Ben Pollara, executive director of Florida For Care, spoke out Monday afternoon over the well-publicized split with Orlando uber-attorney John Morgan over the failed medical marijuana implementation bill.

On Friday night, the Florida Legislature killed HB 1397, a bill to enact the medical marijuana amendment approved by 71 percent of voters in November. Morgan, who spearheaded and bankrolled much of Amendment 2 in both 2014 and 2016, puts blame for the bill’s failure squarely on Pollara’s shoulders.

“Ben Pollara fucked the patients,” Morgan told FloridaPolitics.com bluntly Saturday morning. “The person who strengthened the cartels (the seven existing licenses permitted to cultivate and distribute medical marijuana in Florida and opposed Florida for Care as the Legislature debated implementing Amendment 2) the most is Ben Pollara.”

In a lengthy, emotional email Monday Pollara explained some of the motives behind what happened, and why the bill ultimately died — taking some (qualified) responsibility.

Much of the friction behind the final approval of the bill came in part from disagreement over the number of allowable medical marijuana treatment centers under the law. Lawmakers could not agree on how to best balance the needs of patients with that of licensees — refer to by some as “cartels” — authorized by the state to produce and distribute medical pot.

“The initial bill out of the House was horrendous,” Pollara wrote. “Partially drafted by Mel Sembler and Drug-Free America, it was severely restrictive and not only banned smokable, edible, and vapable forms of marijuana, but it also added onerous restrictions on patients, such as a 90- day waiting period and recertification period.”

Pollara said the House then took a position that strengthened the position existing licensees, allowing them to open unlimited storefronts around the state. On the other hand, the Senate attempted to limit the number of retail facilities a single MMTC (Medical Marijuana Treatment Center) could operate, so that “a more diverse, freer market” could develop.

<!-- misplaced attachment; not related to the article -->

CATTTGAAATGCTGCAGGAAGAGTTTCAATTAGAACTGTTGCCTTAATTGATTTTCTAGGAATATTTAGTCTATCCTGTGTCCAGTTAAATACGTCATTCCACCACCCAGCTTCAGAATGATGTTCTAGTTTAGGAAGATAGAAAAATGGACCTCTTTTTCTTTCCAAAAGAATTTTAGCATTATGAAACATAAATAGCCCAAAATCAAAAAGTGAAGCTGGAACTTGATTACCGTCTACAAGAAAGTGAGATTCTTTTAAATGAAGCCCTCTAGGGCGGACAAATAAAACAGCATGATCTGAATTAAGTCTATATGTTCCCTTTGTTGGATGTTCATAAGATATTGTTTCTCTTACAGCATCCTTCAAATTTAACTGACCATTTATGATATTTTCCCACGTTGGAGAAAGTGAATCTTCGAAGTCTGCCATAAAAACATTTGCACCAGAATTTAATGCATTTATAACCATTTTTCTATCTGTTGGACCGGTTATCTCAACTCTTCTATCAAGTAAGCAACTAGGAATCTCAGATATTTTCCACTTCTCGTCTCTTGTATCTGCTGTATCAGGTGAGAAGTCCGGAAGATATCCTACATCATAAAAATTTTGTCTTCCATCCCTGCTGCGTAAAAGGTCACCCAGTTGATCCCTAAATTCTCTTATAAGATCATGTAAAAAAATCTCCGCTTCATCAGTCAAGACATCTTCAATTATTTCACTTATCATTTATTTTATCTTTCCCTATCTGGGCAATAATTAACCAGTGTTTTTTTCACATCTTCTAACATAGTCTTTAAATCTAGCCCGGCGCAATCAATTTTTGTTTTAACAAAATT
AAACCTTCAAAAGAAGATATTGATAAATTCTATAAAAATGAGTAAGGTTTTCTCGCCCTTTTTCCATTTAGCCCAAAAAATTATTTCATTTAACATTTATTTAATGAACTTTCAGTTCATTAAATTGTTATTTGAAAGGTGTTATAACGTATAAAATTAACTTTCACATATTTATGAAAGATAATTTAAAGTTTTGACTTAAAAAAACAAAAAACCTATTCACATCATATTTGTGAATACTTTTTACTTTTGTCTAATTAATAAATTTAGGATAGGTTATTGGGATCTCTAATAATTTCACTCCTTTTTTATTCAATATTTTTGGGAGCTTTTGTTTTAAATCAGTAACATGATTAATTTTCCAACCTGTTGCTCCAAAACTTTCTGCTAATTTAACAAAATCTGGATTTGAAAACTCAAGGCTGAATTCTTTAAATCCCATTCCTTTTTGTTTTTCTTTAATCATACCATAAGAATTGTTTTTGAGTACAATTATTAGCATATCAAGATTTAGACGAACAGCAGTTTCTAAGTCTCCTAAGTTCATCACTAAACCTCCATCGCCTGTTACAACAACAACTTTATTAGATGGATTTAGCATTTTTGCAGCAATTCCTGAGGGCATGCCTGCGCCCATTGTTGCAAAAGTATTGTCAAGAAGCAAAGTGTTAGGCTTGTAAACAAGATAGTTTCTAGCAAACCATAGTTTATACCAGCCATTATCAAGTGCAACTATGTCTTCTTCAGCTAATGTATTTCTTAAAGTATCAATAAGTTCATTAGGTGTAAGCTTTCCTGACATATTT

“I advocated strongly for the Senate position, believing — as I still do — that it would result in better access for patients,” Pollara said. Unfortunately, it set off a “very intense lobbying battle on both sides” leading to neither side coming to terms in the end.

“Morgan is livid over this and blames me entirely for the failure to pass legislation this session,” Pollara continued. “I accept that I deserve some of that blame … However, the choices we faced were ‘bad,’ ‘worse’ and ‘the worst.’”

What happened, Pollara wrote, was “the worst.” And either way, there would be litigation.

Pollara expressed deep sadness over both the failure of the bill, and Morgan’s take on what happened.

“I love and respect John, without whom we would have never passed Amendment 2,” he said. “We’ve had very heated arguments in private over policy and strategy in the past, but in the end, we recovered and kept our eyes on the goal.”

Though “devastated” by Morgan’s anger, Pollara said he thoroughly understands it, and if their relationship never heals, “it will not erase the many years of fighting together [for] an incredibly important cause.”

Despite that, Pollara vows to continue the fight for “those principles until the will of 71 percent of Floridians is finally realized in this state.”

Signed “with love and sorrow,” Pollara concludes his letter by apologizing to all those he let down.

“And I want to — from the bottom of my heart, and on behalf of everyone at Florida for Care — thank you for everything you’ve done and continue to do to advance this cause.”

Read it Pollara’s entire letter here:

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